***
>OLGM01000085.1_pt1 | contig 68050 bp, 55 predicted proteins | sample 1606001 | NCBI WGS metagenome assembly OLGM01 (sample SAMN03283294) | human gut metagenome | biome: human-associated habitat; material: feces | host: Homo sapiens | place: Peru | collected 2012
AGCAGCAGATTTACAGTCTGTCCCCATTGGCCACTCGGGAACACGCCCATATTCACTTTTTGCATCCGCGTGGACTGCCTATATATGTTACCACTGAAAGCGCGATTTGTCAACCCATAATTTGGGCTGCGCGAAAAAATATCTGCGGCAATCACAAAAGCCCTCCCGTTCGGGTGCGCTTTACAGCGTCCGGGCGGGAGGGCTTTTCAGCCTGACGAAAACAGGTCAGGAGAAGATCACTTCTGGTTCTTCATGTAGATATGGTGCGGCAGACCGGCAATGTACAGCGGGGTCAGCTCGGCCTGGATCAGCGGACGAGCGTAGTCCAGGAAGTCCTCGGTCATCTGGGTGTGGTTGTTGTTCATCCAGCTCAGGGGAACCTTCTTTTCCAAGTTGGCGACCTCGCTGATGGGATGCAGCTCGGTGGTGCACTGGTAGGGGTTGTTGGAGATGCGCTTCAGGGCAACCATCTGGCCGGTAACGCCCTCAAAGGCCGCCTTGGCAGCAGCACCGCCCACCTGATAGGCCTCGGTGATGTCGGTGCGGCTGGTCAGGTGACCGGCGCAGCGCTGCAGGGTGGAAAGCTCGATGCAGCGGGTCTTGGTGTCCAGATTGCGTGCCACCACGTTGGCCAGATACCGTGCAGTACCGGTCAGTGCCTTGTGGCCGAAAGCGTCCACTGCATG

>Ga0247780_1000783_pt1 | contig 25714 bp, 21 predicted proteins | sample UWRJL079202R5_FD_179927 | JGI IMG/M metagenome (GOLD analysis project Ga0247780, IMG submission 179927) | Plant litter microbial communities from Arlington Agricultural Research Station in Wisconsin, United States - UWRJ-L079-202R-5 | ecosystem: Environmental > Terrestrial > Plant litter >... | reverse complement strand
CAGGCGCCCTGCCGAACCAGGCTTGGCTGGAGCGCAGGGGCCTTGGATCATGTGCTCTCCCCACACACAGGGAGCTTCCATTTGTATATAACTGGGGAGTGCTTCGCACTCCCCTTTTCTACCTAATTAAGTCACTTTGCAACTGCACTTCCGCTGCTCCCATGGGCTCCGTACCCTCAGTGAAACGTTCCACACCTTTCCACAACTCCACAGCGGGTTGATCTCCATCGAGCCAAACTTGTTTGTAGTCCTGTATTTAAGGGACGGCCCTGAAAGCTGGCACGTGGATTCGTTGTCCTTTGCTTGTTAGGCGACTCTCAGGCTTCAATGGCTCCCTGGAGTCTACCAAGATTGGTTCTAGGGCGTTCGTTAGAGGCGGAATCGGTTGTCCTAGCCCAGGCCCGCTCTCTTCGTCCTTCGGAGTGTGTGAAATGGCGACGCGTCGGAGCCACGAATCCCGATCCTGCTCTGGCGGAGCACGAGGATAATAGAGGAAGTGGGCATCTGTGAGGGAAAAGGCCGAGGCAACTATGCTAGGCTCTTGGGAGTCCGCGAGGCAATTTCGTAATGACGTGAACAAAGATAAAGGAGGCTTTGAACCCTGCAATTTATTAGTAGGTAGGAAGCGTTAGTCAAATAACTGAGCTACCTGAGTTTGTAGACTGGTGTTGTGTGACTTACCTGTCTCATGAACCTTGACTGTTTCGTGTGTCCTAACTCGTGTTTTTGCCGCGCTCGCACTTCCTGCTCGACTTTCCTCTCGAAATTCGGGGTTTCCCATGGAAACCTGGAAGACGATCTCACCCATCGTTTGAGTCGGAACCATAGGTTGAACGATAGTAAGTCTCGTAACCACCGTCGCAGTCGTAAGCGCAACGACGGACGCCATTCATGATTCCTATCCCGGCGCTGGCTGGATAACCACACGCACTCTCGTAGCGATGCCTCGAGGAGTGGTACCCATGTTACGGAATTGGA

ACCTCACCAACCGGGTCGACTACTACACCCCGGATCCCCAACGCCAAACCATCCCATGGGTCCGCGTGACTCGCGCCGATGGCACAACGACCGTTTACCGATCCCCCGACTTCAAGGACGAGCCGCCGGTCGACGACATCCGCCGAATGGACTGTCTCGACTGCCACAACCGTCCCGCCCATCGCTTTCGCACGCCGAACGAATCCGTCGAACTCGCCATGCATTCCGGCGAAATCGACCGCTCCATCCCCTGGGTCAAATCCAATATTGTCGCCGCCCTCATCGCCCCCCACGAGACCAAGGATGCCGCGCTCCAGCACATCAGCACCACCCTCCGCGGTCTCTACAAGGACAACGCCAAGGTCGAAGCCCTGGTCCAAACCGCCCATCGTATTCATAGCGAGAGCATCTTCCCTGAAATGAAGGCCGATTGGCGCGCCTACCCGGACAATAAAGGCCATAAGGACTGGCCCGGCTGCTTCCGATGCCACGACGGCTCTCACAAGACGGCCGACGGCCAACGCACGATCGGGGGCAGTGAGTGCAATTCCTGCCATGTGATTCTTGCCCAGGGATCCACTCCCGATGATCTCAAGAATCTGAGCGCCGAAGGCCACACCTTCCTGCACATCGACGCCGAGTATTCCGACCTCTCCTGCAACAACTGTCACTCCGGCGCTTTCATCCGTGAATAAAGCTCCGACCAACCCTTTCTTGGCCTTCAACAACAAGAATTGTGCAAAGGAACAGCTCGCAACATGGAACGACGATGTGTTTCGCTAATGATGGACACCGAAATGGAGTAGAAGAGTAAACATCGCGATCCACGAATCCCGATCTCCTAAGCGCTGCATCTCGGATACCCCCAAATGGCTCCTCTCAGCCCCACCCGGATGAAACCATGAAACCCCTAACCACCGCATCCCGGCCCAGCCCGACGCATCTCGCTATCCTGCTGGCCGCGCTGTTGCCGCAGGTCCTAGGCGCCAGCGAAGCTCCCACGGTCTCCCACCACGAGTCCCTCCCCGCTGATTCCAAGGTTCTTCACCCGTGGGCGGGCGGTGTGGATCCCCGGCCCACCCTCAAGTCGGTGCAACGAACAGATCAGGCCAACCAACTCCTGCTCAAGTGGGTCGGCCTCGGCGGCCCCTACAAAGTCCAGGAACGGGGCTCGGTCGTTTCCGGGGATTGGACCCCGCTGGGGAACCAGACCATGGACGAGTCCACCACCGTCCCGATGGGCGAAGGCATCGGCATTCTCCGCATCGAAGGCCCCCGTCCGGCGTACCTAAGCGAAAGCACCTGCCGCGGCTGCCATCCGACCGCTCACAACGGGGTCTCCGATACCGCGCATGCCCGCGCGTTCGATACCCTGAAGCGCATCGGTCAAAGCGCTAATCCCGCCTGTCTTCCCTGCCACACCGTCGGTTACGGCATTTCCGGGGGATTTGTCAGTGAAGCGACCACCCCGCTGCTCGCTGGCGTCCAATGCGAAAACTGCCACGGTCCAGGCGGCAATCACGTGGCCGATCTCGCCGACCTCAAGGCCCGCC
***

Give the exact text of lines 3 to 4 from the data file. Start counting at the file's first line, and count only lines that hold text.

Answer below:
>Ga0247780_1000783_pt1 | contig 25714 bp, 21 predicted proteins | sample UWRJL079202R5_FD_179927 | JGI IMG/M metagenome (GOLD analysis project Ga0247780, IMG submission 179927) | Plant litter microbial communities from Arlington Agricultural Research Station in Wisconsin, United States - UWRJ-L079-202R-5 | ecosystem: Environmental > Terrestrial > Plant litter >... | reverse complement strand
CAGGCGCCCTGCCGAACCAGGCTTGGCTGGAGCGCAGGGGCCTTGGATCATGTGCTCTCCCCACACACAGGGAGCTTCCATTTGTATATAACTGGGGAGTGCTTCGCACTCCCCTTTTCTACCTAATTAAGTCACTTTGCAACTGCACTTCCGCTGCTCCCATGGGCTCCGTACCCTCAGTGAAACGTTCCACACCTTTCCACAACTCCACAGCGGGTTGATCTCCATCGAGCCAAACTTGTTTGTAGTCCTGTATTTAAGGGACGGCCCTGAAAGCTGGCACGTGGATTCGTTGTCCTTTGCTTGTTAGGCGACTCTCAGGCTTCAATGGCTCCCTGGAGTCTACCAAGATTGGTTCTAGGGCGTTCGTTAGAGGCGGAATCGGTTGTCCTAGCCCAGGCCCGCTCTCTTCGTCCTTCGGAGTGTGTGAAATGGCGACGCGTCGGAGCCACGAATCCCGATCCTGCTCTGGCGGAGCACGAGGATAATAGAGGAAGTGGGCATCTGTGAGGGAAAAGGCCGAGGCAACTATGCTAGGCTCTTGGGAGTCCGCGAGGCAATTTCGTAATGACGTGAACAAAGATAAAGGAGGCTTTGAACCCTGCAATTTATTAGTAGGTAGGAAGCGTTAGTCAAATAACTGAGCTACCTGAGTTTGTAGACTGGTGTTGTGTGACTTACCTGTCTCATGAACCTTGACTGTTTCGTGTGTCCTAACTCGTGTTTTTGCCGCGCTCGCACTTCCTGCTCGACTTTCCTCTCGAAATTCGGGGTTTCCCATGGAAACCTGGAAGACGATCTCACCCATCGTTTGAGTCGGAACCATAGGTTGAACGATAGTAAGTCTCGTAACCACCGTCGCAGTCGTAAGCGCAACGACGGACGCCATTCATGATTCCTATCCCGGCGCTGGCTGGATAACCACACGCACTCTCGTAGCGATGCCTCGAGGAGTGGTACCCATGTTACGGAATTGGA